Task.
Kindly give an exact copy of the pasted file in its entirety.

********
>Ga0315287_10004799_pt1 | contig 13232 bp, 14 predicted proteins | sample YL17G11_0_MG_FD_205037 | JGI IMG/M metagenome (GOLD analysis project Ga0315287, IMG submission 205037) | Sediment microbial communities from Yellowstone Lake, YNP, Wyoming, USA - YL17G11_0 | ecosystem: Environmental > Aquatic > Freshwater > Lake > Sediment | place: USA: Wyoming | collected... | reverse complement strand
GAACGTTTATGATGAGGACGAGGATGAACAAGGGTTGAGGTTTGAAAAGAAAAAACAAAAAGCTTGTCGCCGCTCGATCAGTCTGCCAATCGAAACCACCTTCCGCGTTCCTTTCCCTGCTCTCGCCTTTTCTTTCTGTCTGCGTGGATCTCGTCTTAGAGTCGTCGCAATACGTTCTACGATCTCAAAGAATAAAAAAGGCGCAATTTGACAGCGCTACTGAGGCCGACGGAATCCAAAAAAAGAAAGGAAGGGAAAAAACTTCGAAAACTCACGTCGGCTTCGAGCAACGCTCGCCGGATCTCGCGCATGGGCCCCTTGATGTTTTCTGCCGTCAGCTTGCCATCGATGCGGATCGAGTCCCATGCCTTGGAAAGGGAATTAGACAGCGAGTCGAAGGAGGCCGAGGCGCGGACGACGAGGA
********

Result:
>Ga0315287_10004799_pt1 | contig 13232 bp, 14 predicted proteins | sample YL17G11_0_MG_FD_205037 | JGI IMG/M metagenome (GOLD analysis project Ga0315287, IMG submission 205037) | Sediment microbial communities from Yellowstone Lake, YNP, Wyoming, USA - YL17G11_0 | ecosystem: Environmental > Aquatic > Freshwater > Lake > Sediment | place: USA: Wyoming | collected... | reverse complement strand
GAACGTTTATGATGAGGACGAGGATGAACAAGGGTTGAGGTTTGAAAAGAAAAAACAAAAAGCTTGTCGCCGCTCGATCAGTCTGCCAATCGAAACCACCTTCCGCGTTCCTTTCCCTGCTCTCGCCTTTTCTTTCTGTCTGCGTGGATCTCGTCTTAGAGTCGTCGCAATACGTTCTACGATCTCAAAGAATAAAAAAGGCGCAATTTGACAGCGCTACTGAGGCCGACGGAATCCAAAAAAAGAAAGGAAGGGAAAAAACTTCGAAAACTCACGTCGGCTTCGAGCAACGCTCGCCGGATCTCGCGCATGGGCCCCTTGATGTTTTCTGCCGTCAGCTTGCCATCGATGCGGATCGAGTCCCATGCCTTGGAAAGGGAATTAGACAGCGAGTCGAAGGAGGCCGAGGCGCGGACGACGAGGA